about 0.03 ppm.

    FATE OF RESIDUES

    General comments

         The disappearance and fate of chlorothalonil residues is
    reasonably well documented. The only identified metabolite is the
    4-hydroxy compound, DAC-3701, mentioned previously. Although
    chlorothalonil residues decrease quite rapidly on plants, the actual
    fate is unknown.

    In animals

         In the experiment by Gutenmann and Lisk (1966) mentioned above,
    samples of milk, urine and faeces were collected throughout the
    feeding period and for five days thereafter. No residues of
    chlorothalonil, acid products of nitrile hydrolysis or conjugates of
    acidic or phenolic derivatives were detected. In the same series of
    experiments, chlorothalonil disappeared rapidly when incubated with
    rumen juice at the 1 ppm level. Two unidentified metabolites were
    formed. Feeding studies with dogs and rats showed that chlorothalonil
    was rapidly eliminated in the faeces with negligible amounts in the
    urine (Skinner and Stallard, 1967). The eliminated material was mostly
    unchanged chlorothalonil. Analysis of tissue samples from rats and
    dogs from chronic feeding studies of one and two years indicated no
    detectable storage of chlorothalonil. A radio-tracer study with rats
    confirmed that elimination of chlorothalonil was complete and there
    was no significant tissue storage (Ryer and Sullivan, 1966; Skinner
    and Stallard, 1967).

         Dogs and rats were fed for 2 years on diets containing 1500,
    15 000 and 30 000 mg/kg of chlorothalonil (Wolfe and Stallard, 1968a).
    Residues were not detected in muscle tissue. Residues of
    4-hydroxy-2,5,6-1,3-benzene-dicarbonitrile (DAC-3701) in kidney
    tissues of dogs were <1.5 mg/kg and <3.5 mg/kg in the livers of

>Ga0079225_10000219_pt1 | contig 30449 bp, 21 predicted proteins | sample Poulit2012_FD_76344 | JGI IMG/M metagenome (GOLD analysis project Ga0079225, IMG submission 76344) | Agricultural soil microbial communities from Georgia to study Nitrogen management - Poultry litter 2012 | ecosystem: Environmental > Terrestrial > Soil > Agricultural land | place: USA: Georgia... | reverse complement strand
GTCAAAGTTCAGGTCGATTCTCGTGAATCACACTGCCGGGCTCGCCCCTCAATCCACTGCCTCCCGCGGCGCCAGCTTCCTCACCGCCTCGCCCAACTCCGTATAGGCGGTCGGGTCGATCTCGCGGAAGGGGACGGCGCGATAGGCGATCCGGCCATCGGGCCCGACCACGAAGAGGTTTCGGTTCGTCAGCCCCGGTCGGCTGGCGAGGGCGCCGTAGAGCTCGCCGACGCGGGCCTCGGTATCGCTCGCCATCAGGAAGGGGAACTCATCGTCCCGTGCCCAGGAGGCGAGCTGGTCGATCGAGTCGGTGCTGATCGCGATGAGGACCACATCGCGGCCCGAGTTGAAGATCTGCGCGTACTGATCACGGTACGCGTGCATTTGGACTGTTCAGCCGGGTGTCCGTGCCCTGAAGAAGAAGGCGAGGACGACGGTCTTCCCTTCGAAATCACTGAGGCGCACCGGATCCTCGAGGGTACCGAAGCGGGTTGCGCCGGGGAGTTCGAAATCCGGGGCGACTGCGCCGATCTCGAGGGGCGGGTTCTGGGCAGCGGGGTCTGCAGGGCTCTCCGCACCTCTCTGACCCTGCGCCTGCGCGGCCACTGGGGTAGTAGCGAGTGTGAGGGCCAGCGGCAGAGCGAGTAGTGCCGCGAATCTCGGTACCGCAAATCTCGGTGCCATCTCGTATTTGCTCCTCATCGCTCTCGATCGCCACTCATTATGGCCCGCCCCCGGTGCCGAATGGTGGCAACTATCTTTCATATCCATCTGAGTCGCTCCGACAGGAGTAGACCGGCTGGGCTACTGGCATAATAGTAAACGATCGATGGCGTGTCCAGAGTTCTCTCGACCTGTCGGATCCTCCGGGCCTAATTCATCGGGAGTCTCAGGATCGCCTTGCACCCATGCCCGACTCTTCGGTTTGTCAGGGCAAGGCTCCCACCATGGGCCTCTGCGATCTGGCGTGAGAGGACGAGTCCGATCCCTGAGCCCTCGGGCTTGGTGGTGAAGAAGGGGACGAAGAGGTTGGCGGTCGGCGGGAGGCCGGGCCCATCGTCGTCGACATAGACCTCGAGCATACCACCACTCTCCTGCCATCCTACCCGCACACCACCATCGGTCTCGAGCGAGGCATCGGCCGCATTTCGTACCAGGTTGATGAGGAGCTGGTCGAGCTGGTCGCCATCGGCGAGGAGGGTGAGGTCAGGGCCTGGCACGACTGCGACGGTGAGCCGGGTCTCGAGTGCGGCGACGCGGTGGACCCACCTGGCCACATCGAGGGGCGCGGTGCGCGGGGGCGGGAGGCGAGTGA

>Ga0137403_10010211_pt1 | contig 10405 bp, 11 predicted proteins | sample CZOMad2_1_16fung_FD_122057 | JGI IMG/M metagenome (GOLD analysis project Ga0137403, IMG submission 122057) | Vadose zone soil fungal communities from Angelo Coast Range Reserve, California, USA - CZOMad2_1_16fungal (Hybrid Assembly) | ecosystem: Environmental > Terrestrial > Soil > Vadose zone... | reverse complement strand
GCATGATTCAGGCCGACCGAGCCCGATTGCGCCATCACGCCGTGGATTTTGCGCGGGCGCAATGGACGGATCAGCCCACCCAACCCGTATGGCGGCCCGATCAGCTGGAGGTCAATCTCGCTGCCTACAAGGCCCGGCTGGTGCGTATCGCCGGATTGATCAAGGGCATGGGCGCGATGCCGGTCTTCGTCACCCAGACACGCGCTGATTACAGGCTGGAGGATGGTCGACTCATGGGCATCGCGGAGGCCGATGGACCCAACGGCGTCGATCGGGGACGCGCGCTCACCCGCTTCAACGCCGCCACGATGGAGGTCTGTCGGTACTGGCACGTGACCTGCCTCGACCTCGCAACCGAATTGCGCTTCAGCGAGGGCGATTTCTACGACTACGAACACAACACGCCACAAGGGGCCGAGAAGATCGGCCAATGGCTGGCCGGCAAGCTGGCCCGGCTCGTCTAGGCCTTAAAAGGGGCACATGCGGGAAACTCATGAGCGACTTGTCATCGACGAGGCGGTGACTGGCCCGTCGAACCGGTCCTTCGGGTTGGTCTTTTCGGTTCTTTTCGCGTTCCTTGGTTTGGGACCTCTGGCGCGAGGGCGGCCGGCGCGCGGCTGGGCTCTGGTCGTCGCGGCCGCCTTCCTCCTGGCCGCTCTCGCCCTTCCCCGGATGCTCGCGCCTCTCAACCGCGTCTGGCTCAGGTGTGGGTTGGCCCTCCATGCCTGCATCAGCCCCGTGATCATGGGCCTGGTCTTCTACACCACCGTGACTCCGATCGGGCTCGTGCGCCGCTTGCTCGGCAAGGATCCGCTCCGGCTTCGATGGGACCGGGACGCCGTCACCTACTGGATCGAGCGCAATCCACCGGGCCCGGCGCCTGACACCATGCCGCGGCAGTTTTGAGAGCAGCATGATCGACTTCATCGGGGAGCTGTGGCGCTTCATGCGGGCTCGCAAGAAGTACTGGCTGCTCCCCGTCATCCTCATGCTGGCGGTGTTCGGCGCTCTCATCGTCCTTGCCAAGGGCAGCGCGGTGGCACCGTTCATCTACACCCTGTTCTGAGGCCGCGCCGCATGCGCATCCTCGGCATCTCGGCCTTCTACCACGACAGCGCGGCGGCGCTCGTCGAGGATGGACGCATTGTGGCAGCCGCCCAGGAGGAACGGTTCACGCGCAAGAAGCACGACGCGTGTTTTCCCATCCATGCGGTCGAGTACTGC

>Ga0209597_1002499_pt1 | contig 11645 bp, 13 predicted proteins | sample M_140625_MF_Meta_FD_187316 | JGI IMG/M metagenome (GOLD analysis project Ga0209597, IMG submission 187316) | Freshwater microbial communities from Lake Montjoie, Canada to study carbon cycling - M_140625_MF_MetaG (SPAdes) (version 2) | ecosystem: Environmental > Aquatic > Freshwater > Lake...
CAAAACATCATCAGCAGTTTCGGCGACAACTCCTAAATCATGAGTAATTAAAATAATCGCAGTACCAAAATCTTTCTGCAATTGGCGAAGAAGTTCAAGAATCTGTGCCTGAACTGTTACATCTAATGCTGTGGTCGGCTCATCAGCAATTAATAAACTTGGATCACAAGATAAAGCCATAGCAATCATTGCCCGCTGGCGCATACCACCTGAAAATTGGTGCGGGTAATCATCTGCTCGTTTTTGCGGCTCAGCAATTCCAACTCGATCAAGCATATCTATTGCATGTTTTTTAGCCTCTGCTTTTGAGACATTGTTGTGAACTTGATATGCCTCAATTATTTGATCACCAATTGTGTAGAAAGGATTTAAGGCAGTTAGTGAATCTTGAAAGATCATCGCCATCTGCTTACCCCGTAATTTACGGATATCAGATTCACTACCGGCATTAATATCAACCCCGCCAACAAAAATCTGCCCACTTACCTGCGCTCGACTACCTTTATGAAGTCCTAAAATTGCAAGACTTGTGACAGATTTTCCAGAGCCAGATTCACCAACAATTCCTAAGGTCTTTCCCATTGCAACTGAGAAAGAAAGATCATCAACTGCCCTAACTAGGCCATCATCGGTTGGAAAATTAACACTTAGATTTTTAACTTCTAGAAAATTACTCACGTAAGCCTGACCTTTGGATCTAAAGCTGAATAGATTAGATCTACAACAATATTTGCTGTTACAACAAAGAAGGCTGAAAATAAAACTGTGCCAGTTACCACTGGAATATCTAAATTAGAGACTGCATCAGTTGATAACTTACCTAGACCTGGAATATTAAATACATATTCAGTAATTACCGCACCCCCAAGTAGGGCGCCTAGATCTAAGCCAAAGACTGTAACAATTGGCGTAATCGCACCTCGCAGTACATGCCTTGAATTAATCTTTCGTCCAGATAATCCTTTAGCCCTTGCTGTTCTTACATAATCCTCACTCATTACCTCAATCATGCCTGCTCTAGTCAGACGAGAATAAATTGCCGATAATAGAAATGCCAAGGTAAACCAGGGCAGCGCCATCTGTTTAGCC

dogs and rats. Residue levels of the hydroxy metabolite were <0.25
    mg/kg in the urine of the dogs and rats.

         In the feeding experiment involving both chlorothalonil and
    DAC-3701 (Wolfe and Stallard, 1969, 1970a, 1970b; see preceding
    section and Table 4), the DAC-3701 residues in the milk accounted for
    10-16% of the administered metabolite, but it was not possible to
    determine whether part of the milk residue derived from the
    chlorothalonil in the diet.

    In plants

         In studies with ring labelled 14C-chlorothalonil, Kunkel (1967a)
    found no evidence of translocation from topical applications on
    cucumber cotyledons, cucumber leaves, cucumber hypocotyls, bean
    unifolilate leaves or tomato leaves. He also demonstrated that the
    labelled compound was not translocated into the aerial parts of corn
    or tomato plants when they were cultivated for 23 days in soil treated

    with 14C-chlorothalonil. In another study, Kunkel (1967b) showed that
    autoradiographic techniques did not demonstrate 14C-movement or
    translocation within root systems of sweet corn, cucumber or tomato
    grown in soil treated with ring-labelled chlorothalonil. Since
    DAC-3701 is a soil metabolite of chlorothalonil and 14C activity was
    not translocated from the soil, the experiments also showed that the
    4-hydroxy metabolite is not translocated into the root system or